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Emerald Ash Borer confirmed in Hudson

A table from the city of Hudson helps homeowners decide how to manage emerald ash borer on their private trees. The invasive species has been confirmed in the city and the nearby area. Image courtesy of city of Hudson

Emerald ash borer has been confirmed in Hudson, the common council heard at its meeting on Monday, Aug. 6.

The Wisconsin Department of Agriculture, Trade and Consumer Protection notified the city that the invasive species had officially been found in the city in July, first in a fast food parking lot at Crest View Drive and Carmichael Road and then also in the town of Hudson along Fraser Lane.

Urban Forestry Board Chair Ken Holman said the board has been working to prepare the city for emerald ash borer at least eight years.

"If not more," Holman said.

With a variety of grants, the board has done a full inventory of public trees and instituted an emerald ash borer plan recommended by a consultant.

Ash trees, the species susceptible to emerald ash borer, account for about 25 percent of the public tree population. Of those nearly 1,400 ash trees, Holman said about 200 have been removed based on their condition or interference with utility lines.

Ash trees can be treated with a chemical injection that kills the beetles when they feed on the leaves, Holman said. The treatment lasts for three years, and the city has been treating 40 ash trees a year.

The cost is based off diameter-inch, and it costs the city less than $5 a diameter-inch.

Mayor Rich O'Connor asked how long the city will have to continue the treatment. Holman said it would continue until the species is no longer around.

"That may take, and this is just an estimate, 20 to 30 years," Holman said.

Holman said the focus is on managing the impact as much as the city possibly can. The city has been working to diversity its tree population, and has seen a big difference with its gravel bed system.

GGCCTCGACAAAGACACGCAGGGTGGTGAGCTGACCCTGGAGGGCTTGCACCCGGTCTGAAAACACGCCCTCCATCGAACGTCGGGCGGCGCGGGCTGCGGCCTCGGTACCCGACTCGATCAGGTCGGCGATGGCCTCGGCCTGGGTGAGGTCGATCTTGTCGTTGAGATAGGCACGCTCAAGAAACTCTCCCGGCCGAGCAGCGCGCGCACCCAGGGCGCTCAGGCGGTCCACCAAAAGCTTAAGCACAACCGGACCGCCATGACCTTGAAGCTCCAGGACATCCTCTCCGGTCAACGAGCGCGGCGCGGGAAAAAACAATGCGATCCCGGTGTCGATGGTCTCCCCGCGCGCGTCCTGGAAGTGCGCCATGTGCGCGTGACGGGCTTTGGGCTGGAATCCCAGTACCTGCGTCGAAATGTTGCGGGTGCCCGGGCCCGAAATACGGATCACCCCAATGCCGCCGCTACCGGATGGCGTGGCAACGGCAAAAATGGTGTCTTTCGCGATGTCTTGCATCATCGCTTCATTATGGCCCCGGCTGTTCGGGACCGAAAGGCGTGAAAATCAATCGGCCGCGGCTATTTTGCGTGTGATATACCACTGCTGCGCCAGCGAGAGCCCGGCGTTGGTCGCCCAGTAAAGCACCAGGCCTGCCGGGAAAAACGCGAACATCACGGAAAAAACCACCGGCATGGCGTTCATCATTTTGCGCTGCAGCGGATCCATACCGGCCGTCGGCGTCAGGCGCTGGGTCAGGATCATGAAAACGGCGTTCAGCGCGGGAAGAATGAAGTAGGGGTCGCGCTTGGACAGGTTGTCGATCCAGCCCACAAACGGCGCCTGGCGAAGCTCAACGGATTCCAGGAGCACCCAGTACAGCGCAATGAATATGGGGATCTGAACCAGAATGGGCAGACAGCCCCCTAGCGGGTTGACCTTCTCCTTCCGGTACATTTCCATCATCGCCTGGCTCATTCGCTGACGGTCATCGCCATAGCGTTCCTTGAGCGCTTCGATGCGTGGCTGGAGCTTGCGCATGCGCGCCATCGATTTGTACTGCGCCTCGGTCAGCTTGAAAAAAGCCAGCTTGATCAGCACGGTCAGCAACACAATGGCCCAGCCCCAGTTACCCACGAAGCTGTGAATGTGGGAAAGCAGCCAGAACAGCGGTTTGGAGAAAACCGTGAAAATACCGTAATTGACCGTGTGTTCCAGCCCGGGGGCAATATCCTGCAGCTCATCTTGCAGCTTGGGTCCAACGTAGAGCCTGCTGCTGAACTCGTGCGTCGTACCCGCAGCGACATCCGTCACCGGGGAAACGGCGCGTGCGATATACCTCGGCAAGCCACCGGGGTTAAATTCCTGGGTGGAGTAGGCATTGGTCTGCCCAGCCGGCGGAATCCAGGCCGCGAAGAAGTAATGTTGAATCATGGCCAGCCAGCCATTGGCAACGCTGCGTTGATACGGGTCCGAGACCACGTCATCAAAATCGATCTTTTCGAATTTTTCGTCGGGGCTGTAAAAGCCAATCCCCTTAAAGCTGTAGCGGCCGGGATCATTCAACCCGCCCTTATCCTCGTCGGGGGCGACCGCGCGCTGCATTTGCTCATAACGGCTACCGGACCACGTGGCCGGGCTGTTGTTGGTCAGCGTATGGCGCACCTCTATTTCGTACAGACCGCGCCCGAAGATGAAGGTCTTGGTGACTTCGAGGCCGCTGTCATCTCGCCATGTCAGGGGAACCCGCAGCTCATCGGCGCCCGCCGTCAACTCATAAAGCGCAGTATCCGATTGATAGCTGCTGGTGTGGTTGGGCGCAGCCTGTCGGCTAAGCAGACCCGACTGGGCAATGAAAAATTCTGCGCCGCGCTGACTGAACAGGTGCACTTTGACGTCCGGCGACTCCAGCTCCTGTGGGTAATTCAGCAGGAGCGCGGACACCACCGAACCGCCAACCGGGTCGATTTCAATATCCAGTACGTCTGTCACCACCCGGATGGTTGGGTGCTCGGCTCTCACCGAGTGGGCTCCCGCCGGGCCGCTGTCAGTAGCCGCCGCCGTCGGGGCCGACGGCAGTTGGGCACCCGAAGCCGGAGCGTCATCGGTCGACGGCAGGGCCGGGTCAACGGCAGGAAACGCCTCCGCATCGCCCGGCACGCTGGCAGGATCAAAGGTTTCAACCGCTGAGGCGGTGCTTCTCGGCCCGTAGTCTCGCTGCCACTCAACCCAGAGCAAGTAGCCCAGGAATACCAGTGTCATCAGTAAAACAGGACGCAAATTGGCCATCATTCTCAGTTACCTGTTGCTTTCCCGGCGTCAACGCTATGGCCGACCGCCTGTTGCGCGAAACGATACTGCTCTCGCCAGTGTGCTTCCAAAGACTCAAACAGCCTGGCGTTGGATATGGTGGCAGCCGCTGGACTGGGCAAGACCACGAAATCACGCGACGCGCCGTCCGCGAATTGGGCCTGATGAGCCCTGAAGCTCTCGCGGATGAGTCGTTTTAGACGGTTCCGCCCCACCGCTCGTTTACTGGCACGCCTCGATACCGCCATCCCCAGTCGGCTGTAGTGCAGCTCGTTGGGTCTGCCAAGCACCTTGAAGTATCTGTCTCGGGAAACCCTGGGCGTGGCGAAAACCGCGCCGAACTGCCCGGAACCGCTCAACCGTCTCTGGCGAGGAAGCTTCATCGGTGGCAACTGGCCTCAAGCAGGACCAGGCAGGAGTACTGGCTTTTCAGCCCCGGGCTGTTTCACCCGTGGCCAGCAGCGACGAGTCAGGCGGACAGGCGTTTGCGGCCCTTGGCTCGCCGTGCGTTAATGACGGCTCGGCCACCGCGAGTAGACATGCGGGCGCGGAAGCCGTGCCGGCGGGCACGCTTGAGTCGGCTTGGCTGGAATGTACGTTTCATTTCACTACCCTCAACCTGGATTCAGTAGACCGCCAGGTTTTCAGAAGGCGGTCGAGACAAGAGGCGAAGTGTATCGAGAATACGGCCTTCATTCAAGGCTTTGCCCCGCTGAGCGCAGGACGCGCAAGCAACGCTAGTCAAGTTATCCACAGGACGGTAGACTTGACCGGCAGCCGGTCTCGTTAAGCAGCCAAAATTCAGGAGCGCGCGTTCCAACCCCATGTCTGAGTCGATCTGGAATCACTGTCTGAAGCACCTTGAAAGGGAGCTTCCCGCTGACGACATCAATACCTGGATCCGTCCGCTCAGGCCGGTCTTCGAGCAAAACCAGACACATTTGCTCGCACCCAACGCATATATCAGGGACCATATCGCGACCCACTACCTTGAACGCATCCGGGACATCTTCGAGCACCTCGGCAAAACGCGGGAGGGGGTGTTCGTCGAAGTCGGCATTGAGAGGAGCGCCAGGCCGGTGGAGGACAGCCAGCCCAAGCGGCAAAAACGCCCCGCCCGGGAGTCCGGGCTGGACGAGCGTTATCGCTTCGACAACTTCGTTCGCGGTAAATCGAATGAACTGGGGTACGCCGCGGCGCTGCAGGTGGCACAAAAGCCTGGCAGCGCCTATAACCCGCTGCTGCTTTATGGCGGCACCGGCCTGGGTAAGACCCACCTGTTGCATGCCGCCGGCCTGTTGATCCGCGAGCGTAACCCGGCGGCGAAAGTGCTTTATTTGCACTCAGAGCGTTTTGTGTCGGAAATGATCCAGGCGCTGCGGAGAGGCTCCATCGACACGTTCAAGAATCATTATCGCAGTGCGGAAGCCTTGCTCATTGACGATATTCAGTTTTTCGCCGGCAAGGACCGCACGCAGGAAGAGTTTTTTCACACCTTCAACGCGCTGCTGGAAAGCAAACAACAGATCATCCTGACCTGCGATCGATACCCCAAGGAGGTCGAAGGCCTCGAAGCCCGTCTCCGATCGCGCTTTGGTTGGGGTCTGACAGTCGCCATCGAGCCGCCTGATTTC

The emerald ash borer is moved primarily by firewood. All Wisconsin counties are now quarantined for the emerald ash borer, and though firewood can be moved between quarantined counties, the Department of Agriculture, Trade and Consumer Protection strongly dicourages doing so due to the risk of transporting other pests and diseases. 

Resources to help residents determine if they have an ash tree and if they should keep it are available at the city of Hudson website. Holman said the decision homeowners will have to make is the same decision as the city.

The Urban Forestry Board will meet on Wednesday, Aug. 15 and discuss an emerald ash borer budget.

"This is the time for the city to make that necessary investment in further protecting our ash trees on both public and private property," Holman said.

In other business, the council approved the hiring of a new Public Works and Park Director as Tom Zeuli retires. Michael Mroz, the current operations manager for the city of New Richmond, was approved.

This story has been updated to clarify rules on moving firewood. 

Rebecca Mariscal

Rebecca Mariscal joined the Hudson Star Observer as a reporter in 2016. She graduated from the University of St. Thomas with a degree in communication and journalism. 

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